First, in order to keep slots and other "class III" gaming, each gambling tribe must sign a contract with its home state. And many states, like California, make it a condition that the tribes cannot use the Internet to promote or deliver their gambling services. And we can't forget the prevailing legal theory places the actual location of Internet gambling at the operator's server. Which means that if the tribes decided to offer Internet gaming anyway, the betting is located at their place. And unlike the offshore operators, Indian reservations can be reached by US law enforcement. "Indian sovereignty" may be some use against state governments, but it does not affect Federal jurisdiction at all. And the Bush Department of Justice made it more than clear they don't like Internet gambling, whatever the letter of the law may say. (Whether the Obama administration has repealed that attitude is yet to be seen).
Second, the tribal authorities are worried about what is called "cannibalization" of their existing customer base. If someone is already driving out to the tribal casino to play the slots every Friday night, he likely eats in the resort restaurant and perhaps buys gasoline at a tribe-owned filling station. So shifting him to playing poker online is probably a net loss. All this means the tribes assume that a) they cannot participate in online gaming in any case, and that b) allowing it at the state level not only shuts them out of a new revenue stream, but diverts their old one. The idea makes the gaming tribes in Northern California particularly nervous. They know that much of their prosperity came from seducing the old clientele away from municipal card rooms and the Reno casinos, both much reduced these days, and they fear it could happen to them in turn.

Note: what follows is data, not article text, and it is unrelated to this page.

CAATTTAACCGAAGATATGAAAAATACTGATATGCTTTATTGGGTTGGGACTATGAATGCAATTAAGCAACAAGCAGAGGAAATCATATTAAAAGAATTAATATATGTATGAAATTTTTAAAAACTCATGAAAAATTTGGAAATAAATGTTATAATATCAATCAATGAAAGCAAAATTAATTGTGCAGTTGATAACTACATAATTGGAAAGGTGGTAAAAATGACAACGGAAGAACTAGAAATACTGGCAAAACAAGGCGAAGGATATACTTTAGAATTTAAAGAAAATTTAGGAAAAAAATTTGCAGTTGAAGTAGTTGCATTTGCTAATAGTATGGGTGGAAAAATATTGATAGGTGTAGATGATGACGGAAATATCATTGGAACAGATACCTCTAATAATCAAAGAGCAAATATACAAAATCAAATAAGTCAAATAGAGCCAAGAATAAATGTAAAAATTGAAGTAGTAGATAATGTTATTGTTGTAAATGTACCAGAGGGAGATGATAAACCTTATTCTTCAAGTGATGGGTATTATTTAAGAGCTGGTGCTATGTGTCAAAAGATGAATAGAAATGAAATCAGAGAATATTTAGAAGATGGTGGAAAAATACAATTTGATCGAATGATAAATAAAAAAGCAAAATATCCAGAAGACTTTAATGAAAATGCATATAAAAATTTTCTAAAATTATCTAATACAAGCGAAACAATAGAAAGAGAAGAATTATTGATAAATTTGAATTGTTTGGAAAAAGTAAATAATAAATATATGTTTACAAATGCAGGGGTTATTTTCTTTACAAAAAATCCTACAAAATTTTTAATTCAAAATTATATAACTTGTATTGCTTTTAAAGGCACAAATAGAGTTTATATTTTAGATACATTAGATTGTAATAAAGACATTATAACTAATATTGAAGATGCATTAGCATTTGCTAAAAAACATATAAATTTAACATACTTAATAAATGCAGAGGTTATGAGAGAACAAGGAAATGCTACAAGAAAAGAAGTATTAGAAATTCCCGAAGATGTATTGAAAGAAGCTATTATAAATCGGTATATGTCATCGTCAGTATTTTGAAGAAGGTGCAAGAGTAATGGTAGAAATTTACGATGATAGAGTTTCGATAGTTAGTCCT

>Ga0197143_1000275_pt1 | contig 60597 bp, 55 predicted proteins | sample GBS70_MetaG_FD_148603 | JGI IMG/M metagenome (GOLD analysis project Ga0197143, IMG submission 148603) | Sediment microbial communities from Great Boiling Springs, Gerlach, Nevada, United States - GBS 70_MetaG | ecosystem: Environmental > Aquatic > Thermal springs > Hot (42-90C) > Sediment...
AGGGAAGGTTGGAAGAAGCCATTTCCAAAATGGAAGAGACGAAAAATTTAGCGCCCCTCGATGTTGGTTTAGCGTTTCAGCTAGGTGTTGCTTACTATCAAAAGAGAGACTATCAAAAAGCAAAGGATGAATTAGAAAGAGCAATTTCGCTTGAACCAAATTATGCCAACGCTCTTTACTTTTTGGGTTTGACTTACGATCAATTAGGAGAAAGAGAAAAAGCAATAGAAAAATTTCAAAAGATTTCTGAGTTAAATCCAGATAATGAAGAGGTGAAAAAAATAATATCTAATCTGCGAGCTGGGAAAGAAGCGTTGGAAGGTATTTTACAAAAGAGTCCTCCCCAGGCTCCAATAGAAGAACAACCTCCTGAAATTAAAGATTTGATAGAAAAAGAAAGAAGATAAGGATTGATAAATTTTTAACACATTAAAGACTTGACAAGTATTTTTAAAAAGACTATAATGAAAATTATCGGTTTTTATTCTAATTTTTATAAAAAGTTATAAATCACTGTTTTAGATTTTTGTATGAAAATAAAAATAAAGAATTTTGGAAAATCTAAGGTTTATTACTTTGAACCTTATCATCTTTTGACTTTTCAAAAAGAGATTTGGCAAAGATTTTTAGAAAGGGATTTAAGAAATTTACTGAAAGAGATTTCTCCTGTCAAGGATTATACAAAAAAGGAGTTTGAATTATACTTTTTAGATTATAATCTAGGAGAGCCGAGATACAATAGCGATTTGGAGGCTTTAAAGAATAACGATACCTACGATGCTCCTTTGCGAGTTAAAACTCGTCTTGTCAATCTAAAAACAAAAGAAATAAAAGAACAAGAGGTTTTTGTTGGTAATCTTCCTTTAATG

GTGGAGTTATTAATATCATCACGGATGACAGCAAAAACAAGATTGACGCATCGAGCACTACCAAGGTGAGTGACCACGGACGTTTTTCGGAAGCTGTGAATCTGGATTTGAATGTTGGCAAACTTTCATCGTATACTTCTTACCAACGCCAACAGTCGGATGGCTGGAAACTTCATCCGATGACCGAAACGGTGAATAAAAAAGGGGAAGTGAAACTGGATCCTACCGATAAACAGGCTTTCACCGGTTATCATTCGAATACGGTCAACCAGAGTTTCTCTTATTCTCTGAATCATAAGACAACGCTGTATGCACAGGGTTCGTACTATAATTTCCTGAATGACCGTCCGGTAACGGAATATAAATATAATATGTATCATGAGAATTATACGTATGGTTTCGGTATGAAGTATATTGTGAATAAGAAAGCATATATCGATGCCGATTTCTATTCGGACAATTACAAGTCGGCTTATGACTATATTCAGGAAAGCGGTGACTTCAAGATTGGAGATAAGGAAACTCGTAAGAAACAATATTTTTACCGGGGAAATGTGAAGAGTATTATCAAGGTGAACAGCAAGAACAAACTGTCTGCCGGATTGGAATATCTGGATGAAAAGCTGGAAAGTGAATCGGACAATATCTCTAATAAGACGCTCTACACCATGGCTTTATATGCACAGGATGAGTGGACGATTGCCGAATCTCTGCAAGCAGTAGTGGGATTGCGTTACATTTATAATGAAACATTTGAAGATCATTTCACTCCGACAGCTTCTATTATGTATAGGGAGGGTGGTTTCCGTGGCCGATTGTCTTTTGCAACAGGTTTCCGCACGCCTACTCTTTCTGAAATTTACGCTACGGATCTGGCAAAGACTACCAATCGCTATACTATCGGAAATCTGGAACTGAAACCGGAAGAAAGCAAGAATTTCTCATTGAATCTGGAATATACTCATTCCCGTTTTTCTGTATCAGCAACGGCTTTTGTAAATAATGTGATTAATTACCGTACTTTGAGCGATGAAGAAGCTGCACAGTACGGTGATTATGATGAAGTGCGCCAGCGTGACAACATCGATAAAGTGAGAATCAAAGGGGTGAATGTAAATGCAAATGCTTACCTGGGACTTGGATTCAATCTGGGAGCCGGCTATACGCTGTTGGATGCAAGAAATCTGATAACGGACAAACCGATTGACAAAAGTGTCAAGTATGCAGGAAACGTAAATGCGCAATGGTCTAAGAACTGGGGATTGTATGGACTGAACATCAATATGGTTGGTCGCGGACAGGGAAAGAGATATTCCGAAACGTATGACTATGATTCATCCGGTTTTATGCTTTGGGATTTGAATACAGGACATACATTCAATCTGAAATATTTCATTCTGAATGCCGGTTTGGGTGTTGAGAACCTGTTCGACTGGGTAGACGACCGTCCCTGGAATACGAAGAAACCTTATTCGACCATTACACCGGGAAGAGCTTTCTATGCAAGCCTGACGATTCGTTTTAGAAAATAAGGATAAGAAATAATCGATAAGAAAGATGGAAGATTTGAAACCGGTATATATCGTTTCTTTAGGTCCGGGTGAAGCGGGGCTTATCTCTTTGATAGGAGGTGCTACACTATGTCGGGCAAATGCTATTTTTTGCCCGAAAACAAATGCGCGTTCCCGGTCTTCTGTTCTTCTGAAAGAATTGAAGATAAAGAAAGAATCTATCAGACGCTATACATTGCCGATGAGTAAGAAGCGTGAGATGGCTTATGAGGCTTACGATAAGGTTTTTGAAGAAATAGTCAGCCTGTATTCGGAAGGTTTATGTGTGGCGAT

New Order, New Understandings
Fortunately for all concerned, these assumptions are not accurate. The process is beginning with state licensed Internet poker, but the new realities are the same for everyone.
Changes in technology mean that gambling can no longer be controlled as it was before, by limiting physical access. That means that new rules must be written, and new bargains struck. But that will take the cooperation of all the stakeholders in the current gambling regime: legislators, regulators, card rooms, casinos, gaming tribes, and likely enough horse tracks and state lotteries as well. Each has a particular contribution to make, a particular constituency to protect, and the political power to interfere if it is badly used.